In the past nine years the community drugs sector has been caught in a permanent cycle of restructuring  – losing momentum and coherence with every step, writes Joan Byrne 

While reams of ‘valid’ justifications for these reviews were spouted – the overall aim was clear – to cut back and silence local communities. There has been a systematic erosion and dismantling of the badly needed supports and structures that underpinned Ireland’s National Drugs Strategy.

Ultimately we have been led to the edge of a precipice, where the sector teeters and totters waiting on the next wind to blow in. Some have already fallen over the edge and believe they will never recover from the experience. Others are barely hanging on by their fingertips and some are stubbornly battening down the hatches, waiting for the next attack but remain determined to fight back.

In the last couple of years, we have seen the Department of Education withdraw from the local and national drugs strategy structures. This Department had a key role in prevention of drug misuse. Yet there was no commotion when they withdrew. The Department of Social Welfare (now the DSP) never took up its place in these structures.

Then there is what we call the ‘effective withdrawal’ from these partnership structures. This is when the statutory representative regularly fails to turn up or, if they do, takes no real part in the meeting or decisions. There are some local Drugs Task Forces that rarely see a representative from the statutory sector, where apologies for non-attendance are the norm with the excuse of ‘restricted resources’ being proffered.

This is being mirrored in the national structures. Recently the Department of the Environment, Community and Local Government (DECLG) stated that due to restricted resources they could not attend the Drugs Advisory Group meetings. They refused to confirm that they had withdrawn, instead choosing to say that they would be happy to comment or attend (resources permitting) if an issue that was relevant to them was being raised. Whether this shows  lack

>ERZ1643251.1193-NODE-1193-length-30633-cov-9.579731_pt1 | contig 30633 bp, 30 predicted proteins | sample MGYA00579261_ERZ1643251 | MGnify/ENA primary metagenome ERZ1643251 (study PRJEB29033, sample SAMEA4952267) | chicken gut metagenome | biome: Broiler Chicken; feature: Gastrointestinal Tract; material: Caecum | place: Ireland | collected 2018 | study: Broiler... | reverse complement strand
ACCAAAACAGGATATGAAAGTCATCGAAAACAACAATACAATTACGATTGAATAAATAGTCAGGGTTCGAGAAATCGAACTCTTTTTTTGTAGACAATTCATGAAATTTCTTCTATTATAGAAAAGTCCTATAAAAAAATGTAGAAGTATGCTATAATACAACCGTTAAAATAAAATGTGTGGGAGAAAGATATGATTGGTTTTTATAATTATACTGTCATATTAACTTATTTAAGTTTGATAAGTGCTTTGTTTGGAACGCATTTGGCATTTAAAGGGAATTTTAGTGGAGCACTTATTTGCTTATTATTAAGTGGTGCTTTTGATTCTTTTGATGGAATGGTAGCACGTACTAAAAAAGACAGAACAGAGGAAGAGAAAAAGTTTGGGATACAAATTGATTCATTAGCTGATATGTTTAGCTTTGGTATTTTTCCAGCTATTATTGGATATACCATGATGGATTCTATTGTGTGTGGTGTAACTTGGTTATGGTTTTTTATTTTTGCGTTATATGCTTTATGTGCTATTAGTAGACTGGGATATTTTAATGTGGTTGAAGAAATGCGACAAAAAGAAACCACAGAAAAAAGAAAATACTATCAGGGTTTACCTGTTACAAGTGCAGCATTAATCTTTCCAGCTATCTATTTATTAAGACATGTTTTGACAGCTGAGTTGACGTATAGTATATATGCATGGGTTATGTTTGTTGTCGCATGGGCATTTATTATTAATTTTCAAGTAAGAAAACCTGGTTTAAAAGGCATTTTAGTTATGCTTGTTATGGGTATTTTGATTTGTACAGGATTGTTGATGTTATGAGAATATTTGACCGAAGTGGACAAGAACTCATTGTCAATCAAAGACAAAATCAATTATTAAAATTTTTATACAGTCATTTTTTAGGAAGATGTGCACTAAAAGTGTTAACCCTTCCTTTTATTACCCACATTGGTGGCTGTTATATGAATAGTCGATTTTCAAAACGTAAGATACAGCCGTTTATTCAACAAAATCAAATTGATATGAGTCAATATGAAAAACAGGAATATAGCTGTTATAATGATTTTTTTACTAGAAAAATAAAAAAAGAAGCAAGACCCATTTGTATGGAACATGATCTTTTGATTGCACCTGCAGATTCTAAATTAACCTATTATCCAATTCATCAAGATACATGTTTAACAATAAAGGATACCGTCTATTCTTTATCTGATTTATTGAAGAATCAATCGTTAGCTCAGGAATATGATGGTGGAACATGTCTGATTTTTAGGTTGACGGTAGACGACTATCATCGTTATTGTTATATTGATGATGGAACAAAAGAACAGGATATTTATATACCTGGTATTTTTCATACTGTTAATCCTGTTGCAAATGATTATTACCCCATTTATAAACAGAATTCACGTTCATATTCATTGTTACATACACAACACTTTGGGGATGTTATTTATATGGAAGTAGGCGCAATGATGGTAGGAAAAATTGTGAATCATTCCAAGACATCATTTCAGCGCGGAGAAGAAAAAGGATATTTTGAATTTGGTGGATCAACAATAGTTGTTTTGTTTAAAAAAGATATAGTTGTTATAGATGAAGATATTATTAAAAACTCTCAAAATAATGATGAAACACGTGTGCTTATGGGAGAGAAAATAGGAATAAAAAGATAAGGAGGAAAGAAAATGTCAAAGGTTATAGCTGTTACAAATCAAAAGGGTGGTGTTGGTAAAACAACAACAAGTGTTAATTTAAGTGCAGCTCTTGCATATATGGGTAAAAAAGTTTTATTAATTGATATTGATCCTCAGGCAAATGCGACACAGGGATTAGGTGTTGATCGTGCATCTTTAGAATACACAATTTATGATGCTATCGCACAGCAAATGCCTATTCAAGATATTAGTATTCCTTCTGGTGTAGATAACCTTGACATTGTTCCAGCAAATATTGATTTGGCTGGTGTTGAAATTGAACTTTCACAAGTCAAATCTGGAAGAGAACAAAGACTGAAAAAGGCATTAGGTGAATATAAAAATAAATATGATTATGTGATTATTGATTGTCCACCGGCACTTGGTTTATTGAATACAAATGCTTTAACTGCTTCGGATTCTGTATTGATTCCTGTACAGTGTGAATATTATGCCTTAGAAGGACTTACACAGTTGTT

In the past nine years the community drugs sector has been caught in a permanent cycle of restructuring  – losing momentum and coherence with every step, writes Joan Byrne

While reams of ‘valid’ justifications for these reviews were spouted – the overall aim was clear – to cut back and silence local communities. There has been a systematic erosion and dismantling of the badly needed supports and structures that underpinned Ireland’s National Drugs Strategy.

Ultimately we have been led to the edge of a precipice, where the sector teeters and totters waiting on the next wind to blow in. Some have already fallen over the edge and believe they will never recover from the experience. Others are barely hanging on by their fingertips and some are stubbornly battening down the hatches, waiting for the next attack but remain determined to fight back.

In the last couple of years, we have seen the Department of Education withdraw from the local and national drugs strategy structures. This Department had a key role in prevention of drug misuse. Yet there was no commotion when they withdrew. The Department of Social Welfare (now the DSP) never took up its place in these structures.

Then there is what we call the ‘effective withdrawal’ from these partnership structures. This is when the statutory representative regularly fails to turn up or, if they do, takes no real part in the meeting or decisions. There are some local Drugs Task Forces that rarely see a representative from the statutory sector, where apologies for non-attendance are the norm with the excuse of ‘restricted resources’ being proffered.